The Texas Juvenile Justice Department, having undergone a massive leadership shake-up after recent scandals of physical and sexual abuse, wants to reduce the already shrinking population of youth kept in state-run lockups and funnel more resources into county facilities.
The agency’s executive director, Camille Cain, sent short-term and long-term plans Friday morning to Republican Gov. Greg Abbott. Her proposals included several immediate measures as well as ideas that would require legislative action. Abbott had requested a proposal from Cain to improve the agency when she took the job in January as part of a turnover in leadership largely led by the governor.
Cain said she worked with employees from all ranks within the department as well as local juvenile justice leaders and advocates in creating the plan.
“As I developed the plan I am submitting to you today, I worked hard to incorporate those perspectives as I focused on the twin goals of public safety and effective rehabilitation,” Cain said in her letter to Abbott.
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Abbott praised the plan on Twitter, saying it "is a positive step forward in improving our juvenile justice system."
The agency has been embroiled in its most recent scandal since November, when an agency memo obtained by The Dallas Morning News revealed that guards at one of the five state-run lockups were allegedly having sex with juvenile detainees. One officer was convicted and sentenced to 10 years in prison, and three others had been arrested. Since then, at least six other department employees have been arrested or charged on suspicion of official oppression.
Four of the arrests derived from a joint investigation by the department and the Texas Rangers, who were asked by Abbott to investigate misconduct inside the agency.
Cain said some of her plans are already working, noting that the population at state-run youth lockups is at an all-time low of 879 thanks to more frequent reviews to ensure the release of qualified youth. In December, there were a little over 1,000 juveniles at state facilities, and that number has steadily dwindled from nearly 5,000 in 2005. The department is also reviewing policies on minimum lengths of stay and moving more detainees to less secure contract facilities, according to the submitted plan.
Cain also touted decreases in violent incidents in the facilities and noted how the department's use of physical restraints and pepper spray have declined since her tenure began.
The department plans to use money from Abbott to add body cameras to all employees who interact with juveniles by the end of the year, and Cain said the agency is working hard to improve retention of correctional officers — an area where the agency suffers. Last fiscal year, the turnover rate for officers was more than 50 percent, meaning half the guards left, according to agency reports. And Cain’s proposal shows that the number of juvenile correctional officers has continued to drop from 1,020 in December to 975 in May.
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The short-term goals detail improving screening procedures for potential officers and providing more frequent training. The agency also sometimes uses overtime without notice and rejects leave requests due to short staffing, and the plan mentions an objective method for dealing with vacation requests to help employees and improve retention.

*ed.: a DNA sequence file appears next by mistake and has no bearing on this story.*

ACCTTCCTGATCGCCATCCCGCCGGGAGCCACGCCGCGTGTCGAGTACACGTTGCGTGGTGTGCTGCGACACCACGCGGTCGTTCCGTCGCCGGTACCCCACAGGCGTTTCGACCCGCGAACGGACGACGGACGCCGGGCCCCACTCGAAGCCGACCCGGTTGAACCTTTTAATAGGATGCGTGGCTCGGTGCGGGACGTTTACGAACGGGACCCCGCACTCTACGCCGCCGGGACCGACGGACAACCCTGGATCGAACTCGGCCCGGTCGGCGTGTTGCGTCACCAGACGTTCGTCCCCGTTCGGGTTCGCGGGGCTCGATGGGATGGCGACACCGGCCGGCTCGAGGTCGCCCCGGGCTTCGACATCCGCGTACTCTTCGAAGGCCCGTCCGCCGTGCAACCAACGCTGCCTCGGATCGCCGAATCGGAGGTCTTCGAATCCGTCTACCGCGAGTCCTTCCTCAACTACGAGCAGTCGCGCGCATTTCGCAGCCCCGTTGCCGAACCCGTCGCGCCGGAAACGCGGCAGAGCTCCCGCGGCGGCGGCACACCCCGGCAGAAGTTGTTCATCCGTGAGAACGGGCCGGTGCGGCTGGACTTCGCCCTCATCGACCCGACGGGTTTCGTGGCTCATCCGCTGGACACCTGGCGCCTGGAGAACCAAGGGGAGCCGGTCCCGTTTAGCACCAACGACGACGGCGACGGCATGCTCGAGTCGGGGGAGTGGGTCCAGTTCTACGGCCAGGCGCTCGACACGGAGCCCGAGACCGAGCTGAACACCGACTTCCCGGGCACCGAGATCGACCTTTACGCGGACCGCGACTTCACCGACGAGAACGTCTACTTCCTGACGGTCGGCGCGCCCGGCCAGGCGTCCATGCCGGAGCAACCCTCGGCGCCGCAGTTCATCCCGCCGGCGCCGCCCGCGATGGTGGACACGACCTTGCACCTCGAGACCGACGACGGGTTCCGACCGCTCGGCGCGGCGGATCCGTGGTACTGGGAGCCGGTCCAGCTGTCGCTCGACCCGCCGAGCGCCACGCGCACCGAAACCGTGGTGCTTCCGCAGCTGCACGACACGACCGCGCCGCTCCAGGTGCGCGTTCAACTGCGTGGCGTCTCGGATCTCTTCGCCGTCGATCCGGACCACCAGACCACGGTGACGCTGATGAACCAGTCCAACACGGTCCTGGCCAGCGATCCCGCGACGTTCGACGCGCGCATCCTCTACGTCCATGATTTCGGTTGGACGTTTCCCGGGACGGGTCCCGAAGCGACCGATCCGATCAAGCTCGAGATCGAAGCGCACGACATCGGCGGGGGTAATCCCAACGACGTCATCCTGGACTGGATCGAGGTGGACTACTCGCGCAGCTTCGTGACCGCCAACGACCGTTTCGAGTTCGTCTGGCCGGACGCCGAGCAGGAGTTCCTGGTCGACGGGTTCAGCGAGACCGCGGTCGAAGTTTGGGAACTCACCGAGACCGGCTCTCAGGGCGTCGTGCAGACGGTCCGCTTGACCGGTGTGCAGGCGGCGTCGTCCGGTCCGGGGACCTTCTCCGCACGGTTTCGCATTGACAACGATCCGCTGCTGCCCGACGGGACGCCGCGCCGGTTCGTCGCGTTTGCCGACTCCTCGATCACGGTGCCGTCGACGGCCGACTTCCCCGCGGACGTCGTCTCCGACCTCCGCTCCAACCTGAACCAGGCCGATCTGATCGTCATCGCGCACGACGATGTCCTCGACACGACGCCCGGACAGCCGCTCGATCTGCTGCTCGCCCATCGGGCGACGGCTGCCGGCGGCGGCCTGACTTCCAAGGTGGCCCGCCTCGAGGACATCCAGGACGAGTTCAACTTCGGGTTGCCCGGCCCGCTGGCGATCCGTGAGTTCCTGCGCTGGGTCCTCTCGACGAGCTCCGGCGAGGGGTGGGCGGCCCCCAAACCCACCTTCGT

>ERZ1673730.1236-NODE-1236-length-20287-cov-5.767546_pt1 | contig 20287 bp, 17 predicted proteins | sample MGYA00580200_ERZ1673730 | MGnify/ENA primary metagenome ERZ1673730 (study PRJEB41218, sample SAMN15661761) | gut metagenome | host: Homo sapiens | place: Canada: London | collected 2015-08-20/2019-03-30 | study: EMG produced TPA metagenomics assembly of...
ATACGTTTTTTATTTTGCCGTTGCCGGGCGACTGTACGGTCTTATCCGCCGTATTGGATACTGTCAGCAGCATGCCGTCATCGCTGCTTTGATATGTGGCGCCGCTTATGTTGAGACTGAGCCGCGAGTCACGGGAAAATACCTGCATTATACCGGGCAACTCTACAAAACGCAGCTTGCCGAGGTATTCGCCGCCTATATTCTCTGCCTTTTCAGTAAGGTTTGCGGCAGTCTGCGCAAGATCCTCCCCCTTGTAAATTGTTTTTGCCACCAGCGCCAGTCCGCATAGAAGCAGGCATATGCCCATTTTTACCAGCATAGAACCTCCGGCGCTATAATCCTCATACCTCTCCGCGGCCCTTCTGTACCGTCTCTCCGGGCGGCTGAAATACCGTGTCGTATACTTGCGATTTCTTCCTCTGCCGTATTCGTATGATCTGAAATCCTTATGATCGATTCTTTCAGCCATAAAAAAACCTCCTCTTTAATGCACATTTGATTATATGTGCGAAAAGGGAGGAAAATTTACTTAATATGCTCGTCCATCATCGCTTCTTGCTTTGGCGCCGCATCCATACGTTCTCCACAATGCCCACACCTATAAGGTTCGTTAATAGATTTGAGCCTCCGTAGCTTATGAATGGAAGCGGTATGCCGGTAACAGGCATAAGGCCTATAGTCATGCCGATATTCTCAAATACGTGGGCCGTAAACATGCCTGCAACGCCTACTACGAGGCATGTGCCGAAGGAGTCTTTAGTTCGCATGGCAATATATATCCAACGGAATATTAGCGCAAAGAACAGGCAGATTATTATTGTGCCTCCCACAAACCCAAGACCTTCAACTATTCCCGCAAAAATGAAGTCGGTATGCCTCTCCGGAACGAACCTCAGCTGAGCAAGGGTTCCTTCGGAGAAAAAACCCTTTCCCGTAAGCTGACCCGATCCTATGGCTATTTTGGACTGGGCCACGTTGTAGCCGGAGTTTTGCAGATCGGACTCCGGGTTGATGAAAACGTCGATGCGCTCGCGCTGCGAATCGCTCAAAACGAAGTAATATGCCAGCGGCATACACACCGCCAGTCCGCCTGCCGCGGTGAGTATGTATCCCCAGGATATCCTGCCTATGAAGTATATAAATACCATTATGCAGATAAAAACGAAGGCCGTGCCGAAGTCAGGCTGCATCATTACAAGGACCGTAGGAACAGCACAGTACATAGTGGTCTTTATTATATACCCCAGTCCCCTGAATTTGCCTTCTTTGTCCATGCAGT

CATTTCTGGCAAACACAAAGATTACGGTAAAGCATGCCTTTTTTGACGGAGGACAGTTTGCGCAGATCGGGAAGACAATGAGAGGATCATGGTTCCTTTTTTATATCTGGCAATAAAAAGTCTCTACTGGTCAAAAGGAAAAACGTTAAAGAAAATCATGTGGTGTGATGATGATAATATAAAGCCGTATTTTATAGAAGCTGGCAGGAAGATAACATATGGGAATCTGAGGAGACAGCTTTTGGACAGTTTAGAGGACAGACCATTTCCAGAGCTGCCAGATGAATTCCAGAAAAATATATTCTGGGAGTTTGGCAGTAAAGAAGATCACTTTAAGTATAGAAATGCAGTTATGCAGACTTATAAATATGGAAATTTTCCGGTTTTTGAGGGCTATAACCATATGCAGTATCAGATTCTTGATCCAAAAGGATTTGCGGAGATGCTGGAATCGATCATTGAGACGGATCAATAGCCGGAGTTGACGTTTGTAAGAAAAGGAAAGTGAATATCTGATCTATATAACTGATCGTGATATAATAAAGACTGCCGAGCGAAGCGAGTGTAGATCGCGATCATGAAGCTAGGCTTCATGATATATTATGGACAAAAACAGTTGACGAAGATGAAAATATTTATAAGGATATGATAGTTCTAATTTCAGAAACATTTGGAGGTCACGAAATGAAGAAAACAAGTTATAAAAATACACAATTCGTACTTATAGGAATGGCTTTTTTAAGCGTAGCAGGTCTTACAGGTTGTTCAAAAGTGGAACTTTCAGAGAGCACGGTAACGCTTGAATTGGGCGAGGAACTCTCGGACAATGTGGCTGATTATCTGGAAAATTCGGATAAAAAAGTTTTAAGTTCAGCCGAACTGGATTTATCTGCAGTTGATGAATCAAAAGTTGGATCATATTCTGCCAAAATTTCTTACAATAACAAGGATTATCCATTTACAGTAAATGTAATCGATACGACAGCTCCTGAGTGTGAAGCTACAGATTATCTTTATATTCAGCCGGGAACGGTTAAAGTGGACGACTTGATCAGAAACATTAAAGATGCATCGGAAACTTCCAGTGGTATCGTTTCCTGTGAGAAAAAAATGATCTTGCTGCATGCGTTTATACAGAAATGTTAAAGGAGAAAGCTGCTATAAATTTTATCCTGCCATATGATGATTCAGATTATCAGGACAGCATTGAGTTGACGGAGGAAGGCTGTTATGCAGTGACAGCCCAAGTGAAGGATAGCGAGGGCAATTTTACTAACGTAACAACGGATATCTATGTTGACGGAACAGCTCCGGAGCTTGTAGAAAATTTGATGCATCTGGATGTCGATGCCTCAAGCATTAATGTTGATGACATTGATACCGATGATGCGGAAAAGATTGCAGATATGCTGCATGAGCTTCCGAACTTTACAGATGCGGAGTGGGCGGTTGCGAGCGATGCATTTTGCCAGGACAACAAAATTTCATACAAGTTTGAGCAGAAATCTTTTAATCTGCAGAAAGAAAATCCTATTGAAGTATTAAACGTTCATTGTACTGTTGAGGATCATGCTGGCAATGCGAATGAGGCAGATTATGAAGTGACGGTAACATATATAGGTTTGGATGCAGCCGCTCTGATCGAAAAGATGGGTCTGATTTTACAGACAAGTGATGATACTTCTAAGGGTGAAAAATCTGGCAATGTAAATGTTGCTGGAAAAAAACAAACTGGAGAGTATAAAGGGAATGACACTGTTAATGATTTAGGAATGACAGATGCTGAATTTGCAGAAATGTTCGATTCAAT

After the recent news of abuse at the state-run lockups, advocates for juvenile justice reform called for the closure of all state-run lockups, claiming the current system is inhumane. They cited similar scandals in the last decade at the agency and asked state leaders to keep detained children closer to home and focus more on rehabilitation.
Deborah Fowler, executive director of Texas Appleseed and one of those advocates, said Friday afternoon that there was a lot of good news in the plan — including the reduction in population and uses of force — but policymakers need to keep their focus on an eventual closure of all state-run facilities.
“Our concern with the facilities of course is we always see this kind of response whenever there is scrutiny that follows whatever the latest scandal is in the secure TJJD facilities,” she said, referring to legislative reforms and a re-creation of the agency which houses juvenile detainees after a 2007 sexual abuse scandal rocked state government.
Fowler said she understands why the agency wouldn’t recommend the closure of its own facilities, but that legislators should keep their eyes on that goal and shift the money for state facilities into county budgets for local juvenile probation departments.
In the agency’s long-term plans, Cain emphasizes that a reduction in population is “a critical element of reform.” The plan mentions keeping youth closer to their hometowns and ensuring county detention facilities have the capacity and resources to keep up with a larger population. But it also mentions a need to house violent youth who couldn’t appropriately be placed in county lockups.
“It is clear that the approach of TJJD must shift from a primary focus on the small number of youth in our institutions to a fuller focus on the system as a whole, with local probation departments having a significant voice and TJJD taking on a more supportive role,” Cain concluded.
Disclosure: Texas Appleseed has been a financial supporter of The Texas Tribune, a nonprofit, nonpartisan news organization that is funded in part by donations from members, foundations and corporate sponsors. Financial supporters play no role in the Tribune's journalism. Find a complete list of them here.
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